Lastly, there were continued details about Skyward Sword. The game was still very much under wraps at this point, though gradually more and more details were beginning to come in. The E3 Nintendo presser featured Miyamoto on stage explaining all of the various items that Link would be wielding in the game, complete with an explanation of how to use them since the game would be the first Zelda title to use the Wii Motion Plus to create 1:1 action sequences. The demo would prove to be a little awkward on stage due to wireless interference with thousands of laptops crammed into the theater, making many nervous of whether or not the new controls would be a success, but reports from the show floor seemed to paint a much better picture. Ultimately, the gameplay stint that was revealed proved to be a throwaway section of the world and wouldn’t make it into the game, but it did give us our first real look at real, motion-controlled sword-fighting action.
Beyond that, there isn’t really much else to say. There were no major community projects nor other major news or paraphernalia to go over. Well, okay, except one thing:
MISTER PILGRIM. Okay, so Scott Pilgrim vs. the World is only loosely tied to the Zelda universe due to its script being heavily referential to video games in general, but it does make some good filler in the meantime. Zelda is one of the more frequent references throughout this movie about gamers, losers, love, and the League of Evil Ex-boyfriends, but the most well-known placement came from Zelda’s “Item Get” soundbite being placed prominently in the movie. Everyone seemed to be all atwitter over the fact that the movie producers sought special permission from Nintendo to include that specific sound effect in the game. It may not be much, but it is something.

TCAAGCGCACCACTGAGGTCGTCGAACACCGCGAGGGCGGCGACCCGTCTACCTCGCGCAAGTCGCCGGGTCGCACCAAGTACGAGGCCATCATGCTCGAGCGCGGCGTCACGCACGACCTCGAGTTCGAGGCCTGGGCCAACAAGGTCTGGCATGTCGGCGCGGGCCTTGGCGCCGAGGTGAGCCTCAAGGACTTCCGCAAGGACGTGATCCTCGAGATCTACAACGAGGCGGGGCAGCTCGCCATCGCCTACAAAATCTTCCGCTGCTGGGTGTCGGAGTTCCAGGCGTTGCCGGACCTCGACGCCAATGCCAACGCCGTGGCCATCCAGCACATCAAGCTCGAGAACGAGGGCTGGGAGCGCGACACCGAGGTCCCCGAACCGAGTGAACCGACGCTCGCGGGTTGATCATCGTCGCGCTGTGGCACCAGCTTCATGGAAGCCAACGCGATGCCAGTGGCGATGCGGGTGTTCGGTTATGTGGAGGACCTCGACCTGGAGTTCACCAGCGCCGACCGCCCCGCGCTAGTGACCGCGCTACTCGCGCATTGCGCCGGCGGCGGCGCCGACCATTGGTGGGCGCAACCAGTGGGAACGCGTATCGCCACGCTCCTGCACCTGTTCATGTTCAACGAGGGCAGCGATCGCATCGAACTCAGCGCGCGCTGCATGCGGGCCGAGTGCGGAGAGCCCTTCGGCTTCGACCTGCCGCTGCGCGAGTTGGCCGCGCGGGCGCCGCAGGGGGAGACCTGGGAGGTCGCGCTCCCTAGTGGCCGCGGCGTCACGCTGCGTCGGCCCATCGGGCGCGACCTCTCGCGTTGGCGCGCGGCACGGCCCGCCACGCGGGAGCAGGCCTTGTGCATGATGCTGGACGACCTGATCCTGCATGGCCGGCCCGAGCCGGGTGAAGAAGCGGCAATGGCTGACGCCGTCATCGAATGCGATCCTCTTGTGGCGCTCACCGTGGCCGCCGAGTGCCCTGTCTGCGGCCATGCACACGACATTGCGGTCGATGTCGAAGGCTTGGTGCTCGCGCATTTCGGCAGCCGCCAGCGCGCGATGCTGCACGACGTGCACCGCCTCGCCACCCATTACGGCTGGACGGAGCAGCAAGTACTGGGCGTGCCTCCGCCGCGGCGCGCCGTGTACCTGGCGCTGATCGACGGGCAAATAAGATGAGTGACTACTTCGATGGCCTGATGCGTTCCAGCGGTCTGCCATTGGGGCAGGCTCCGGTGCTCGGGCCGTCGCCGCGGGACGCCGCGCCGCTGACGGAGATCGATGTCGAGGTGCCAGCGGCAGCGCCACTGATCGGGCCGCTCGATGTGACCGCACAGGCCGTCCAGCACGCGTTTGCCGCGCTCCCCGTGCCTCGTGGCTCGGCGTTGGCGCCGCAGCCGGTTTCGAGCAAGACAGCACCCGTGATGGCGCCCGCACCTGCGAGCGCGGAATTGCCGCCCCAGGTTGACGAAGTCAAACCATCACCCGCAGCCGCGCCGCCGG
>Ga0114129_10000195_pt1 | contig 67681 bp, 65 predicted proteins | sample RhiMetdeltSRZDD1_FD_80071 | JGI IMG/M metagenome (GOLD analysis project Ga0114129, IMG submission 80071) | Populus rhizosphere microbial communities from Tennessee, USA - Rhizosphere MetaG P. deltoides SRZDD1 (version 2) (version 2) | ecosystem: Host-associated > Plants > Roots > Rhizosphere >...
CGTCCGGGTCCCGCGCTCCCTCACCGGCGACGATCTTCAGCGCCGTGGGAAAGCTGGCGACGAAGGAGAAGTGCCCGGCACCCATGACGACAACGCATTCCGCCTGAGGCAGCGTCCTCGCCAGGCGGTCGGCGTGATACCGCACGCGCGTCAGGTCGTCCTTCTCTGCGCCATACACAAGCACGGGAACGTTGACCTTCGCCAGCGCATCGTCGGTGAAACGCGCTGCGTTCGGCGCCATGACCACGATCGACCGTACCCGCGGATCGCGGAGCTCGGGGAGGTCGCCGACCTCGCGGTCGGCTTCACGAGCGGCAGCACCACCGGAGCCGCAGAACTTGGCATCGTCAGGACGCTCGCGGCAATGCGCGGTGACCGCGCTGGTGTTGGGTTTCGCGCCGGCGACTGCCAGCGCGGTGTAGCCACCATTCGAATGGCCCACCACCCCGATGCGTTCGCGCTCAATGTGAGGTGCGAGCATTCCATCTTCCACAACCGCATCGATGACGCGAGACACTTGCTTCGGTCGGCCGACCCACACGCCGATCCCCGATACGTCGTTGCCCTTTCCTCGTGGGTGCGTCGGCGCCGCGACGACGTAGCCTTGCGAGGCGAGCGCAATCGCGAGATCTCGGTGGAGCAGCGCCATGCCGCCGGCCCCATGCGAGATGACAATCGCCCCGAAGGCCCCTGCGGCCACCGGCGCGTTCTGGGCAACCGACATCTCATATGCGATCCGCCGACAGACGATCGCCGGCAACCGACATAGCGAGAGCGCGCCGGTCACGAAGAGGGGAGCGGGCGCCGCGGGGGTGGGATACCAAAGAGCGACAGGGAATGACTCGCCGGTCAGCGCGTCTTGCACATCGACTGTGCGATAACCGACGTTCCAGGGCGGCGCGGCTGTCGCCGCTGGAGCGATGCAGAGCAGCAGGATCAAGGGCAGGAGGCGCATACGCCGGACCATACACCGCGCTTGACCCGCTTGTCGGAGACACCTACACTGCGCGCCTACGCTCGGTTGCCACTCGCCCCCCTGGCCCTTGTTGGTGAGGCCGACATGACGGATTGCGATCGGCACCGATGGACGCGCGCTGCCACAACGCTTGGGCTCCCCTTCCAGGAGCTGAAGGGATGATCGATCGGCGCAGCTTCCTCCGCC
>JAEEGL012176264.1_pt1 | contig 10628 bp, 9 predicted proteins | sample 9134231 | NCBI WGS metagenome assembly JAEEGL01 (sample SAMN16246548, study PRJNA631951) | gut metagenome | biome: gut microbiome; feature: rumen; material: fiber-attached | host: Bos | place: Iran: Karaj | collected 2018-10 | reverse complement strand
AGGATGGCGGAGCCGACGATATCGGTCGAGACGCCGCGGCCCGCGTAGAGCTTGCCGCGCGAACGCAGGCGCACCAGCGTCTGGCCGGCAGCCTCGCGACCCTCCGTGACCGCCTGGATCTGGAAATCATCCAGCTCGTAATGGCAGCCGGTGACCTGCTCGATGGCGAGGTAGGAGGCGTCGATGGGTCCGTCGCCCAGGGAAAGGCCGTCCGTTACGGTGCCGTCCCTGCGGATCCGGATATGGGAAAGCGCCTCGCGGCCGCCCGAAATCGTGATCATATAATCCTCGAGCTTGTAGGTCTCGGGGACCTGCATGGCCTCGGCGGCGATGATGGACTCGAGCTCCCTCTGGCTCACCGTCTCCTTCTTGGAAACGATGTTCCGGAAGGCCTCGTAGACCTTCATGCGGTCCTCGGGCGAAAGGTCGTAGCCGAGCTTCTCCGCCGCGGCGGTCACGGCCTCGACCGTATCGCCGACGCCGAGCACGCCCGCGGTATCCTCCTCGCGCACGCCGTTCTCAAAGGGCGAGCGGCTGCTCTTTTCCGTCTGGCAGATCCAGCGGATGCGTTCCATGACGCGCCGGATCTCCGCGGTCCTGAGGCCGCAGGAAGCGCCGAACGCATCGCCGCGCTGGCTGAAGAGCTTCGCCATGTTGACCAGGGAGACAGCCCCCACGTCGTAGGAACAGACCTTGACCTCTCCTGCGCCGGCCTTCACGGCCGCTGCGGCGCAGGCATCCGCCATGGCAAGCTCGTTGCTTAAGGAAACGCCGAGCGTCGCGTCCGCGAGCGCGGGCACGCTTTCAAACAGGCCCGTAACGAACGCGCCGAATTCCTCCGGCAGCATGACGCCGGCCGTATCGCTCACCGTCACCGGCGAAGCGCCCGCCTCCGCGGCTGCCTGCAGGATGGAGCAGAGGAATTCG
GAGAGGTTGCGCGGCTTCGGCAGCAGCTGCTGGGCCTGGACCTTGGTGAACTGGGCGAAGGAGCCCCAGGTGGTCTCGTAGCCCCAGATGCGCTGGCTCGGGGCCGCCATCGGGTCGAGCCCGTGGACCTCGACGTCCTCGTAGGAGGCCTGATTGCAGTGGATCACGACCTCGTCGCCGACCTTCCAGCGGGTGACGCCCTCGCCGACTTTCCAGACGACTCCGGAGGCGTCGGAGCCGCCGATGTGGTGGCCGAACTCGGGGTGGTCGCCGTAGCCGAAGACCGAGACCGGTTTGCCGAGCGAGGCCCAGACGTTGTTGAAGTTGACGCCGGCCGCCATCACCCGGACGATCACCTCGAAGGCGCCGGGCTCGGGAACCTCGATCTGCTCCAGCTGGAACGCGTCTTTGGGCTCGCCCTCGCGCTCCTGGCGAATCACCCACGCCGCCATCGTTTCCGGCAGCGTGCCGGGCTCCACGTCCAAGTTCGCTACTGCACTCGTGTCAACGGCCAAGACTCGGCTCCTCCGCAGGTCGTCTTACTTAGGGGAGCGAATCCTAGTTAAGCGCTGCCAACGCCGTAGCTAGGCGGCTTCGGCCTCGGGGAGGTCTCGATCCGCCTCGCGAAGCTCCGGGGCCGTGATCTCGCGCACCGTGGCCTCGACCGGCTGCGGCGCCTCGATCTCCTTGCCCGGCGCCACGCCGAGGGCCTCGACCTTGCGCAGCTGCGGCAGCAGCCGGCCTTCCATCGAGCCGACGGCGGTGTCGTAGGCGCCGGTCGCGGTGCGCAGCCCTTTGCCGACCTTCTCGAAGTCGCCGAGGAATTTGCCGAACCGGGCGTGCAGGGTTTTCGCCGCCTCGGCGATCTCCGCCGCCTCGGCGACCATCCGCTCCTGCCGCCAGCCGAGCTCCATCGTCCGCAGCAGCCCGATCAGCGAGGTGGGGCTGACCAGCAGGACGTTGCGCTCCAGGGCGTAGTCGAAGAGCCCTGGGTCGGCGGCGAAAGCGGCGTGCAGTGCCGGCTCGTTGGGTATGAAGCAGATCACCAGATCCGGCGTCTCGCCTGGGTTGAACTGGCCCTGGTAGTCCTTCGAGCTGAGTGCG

The creation of the Scott Pilgrim movie brought back the age-old question once again of whether or not The Legend of Zelda could be made into a movie and more importantly whether it should. With the Internet entering the age of fans being able to make and share their own content (just look in LittleBigPlanet to see how many Zelda stages there are), bigger and more complicated Zelda projects created by fans have become the norm. Already two feature-length fan-movies — albeit of questionable genres and movie-worthiness—have been released, and the community generally accepts them because they aren’t official and certainly non-canonical. But fear always seems to spread whenever anyone mentions the old 1993 movie Super Mario Bros. and just how terrible a similar B-class Zelda movie would be for the fandom. A good movie would become a beacon and a gateway for a huge influx of new Zelda gamers; a bad movie would cause us all to be ashamed for our love of Hyrule. The real question is whether or not, by our standards, Nintendo could even possibly make a “good movie”. Only time will tell.
Fear always seems to spread whenever anyone mentions 1993’s Super Mario Bros. and just how terrible a B-class Zelda movie would be.
Well, we’re winding down the countdown as we stroll through the last decade of Zelda. And next year is the big one, the year marking a quarter of a century worth of Zelda. It would be a big year for the hero and the princess, so tune in tomorrow to see just how the celebration unfolded.